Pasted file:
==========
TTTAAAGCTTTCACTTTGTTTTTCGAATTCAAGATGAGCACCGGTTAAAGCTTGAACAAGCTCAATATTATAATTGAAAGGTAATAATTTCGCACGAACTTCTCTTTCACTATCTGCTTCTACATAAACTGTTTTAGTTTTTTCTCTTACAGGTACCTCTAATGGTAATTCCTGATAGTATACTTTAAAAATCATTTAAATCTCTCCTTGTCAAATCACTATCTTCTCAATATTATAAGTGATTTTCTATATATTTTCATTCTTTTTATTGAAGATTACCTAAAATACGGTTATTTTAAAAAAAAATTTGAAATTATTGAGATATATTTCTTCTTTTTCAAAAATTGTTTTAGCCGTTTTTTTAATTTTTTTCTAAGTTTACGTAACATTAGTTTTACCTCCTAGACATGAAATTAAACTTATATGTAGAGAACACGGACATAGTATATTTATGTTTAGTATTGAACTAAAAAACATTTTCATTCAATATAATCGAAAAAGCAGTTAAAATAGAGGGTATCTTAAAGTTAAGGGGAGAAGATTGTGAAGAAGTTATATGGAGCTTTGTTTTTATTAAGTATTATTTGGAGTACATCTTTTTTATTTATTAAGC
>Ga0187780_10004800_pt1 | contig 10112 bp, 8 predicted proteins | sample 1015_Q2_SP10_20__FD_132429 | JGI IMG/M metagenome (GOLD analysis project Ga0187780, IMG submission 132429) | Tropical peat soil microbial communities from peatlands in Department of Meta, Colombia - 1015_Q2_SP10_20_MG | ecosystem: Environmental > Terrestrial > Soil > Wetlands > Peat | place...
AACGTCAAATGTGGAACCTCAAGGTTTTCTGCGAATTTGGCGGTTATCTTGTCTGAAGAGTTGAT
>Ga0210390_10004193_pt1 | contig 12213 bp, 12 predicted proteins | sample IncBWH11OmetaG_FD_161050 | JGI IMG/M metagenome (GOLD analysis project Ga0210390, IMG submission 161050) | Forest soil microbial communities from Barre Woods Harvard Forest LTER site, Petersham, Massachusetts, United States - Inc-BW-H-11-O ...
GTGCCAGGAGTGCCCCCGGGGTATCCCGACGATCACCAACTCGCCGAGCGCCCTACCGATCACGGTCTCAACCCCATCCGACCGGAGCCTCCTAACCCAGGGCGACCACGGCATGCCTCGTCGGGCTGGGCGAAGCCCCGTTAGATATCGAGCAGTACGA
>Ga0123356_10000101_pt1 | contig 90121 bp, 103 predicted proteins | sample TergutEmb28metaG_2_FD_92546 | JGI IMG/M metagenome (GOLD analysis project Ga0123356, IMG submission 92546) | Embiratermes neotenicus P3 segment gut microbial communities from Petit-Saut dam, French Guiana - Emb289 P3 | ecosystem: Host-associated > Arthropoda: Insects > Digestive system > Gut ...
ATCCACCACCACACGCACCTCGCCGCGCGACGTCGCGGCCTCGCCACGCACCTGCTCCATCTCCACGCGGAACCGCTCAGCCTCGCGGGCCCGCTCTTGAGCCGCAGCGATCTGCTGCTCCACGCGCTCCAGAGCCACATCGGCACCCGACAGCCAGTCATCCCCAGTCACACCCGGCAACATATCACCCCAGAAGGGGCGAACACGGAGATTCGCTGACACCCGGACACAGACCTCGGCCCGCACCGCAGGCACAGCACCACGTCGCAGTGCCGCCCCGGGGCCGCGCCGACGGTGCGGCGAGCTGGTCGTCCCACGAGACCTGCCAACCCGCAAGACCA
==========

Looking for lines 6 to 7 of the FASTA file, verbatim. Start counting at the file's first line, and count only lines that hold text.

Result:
>Ga0123356_10000101_pt1 | contig 90121 bp, 103 predicted proteins | sample TergutEmb28metaG_2_FD_92546 | JGI IMG/M metagenome (GOLD analysis project Ga0123356, IMG submission 92546) | Embiratermes neotenicus P3 segment gut microbial communities from Petit-Saut dam, French Guiana - Emb289 P3 | ecosystem: Host-associated > Arthropoda: Insects > Digestive system > Gut ...
ATCCACCACCACACGCACCTCGCCGCGCGACGTCGCGGCCTCGCCACGCACCTGCTCCATCTCCACGCGGAACCGCTCAGCCTCGCGGGCCCGCTCTTGAGCCGCAGCGATCTGCTGCTCCACGCGCTCCAGAGCCACATCGGCACCCGACAGCCAGTCATCCCCAGTCACACCCGGCAACATATCACCCCAGAAGGGGCGAACACGGAGATTCGCTGACACCCGGACACAGACCTCGGCCCGCACCGCAGGCACAGCACCACGTCGCAGTGCCGCCCCGGGGCCGCGCCGACGGTGCGGCGAGCTGGTCGTCCCACGAGACCTGCCAACCCGCAAGACCA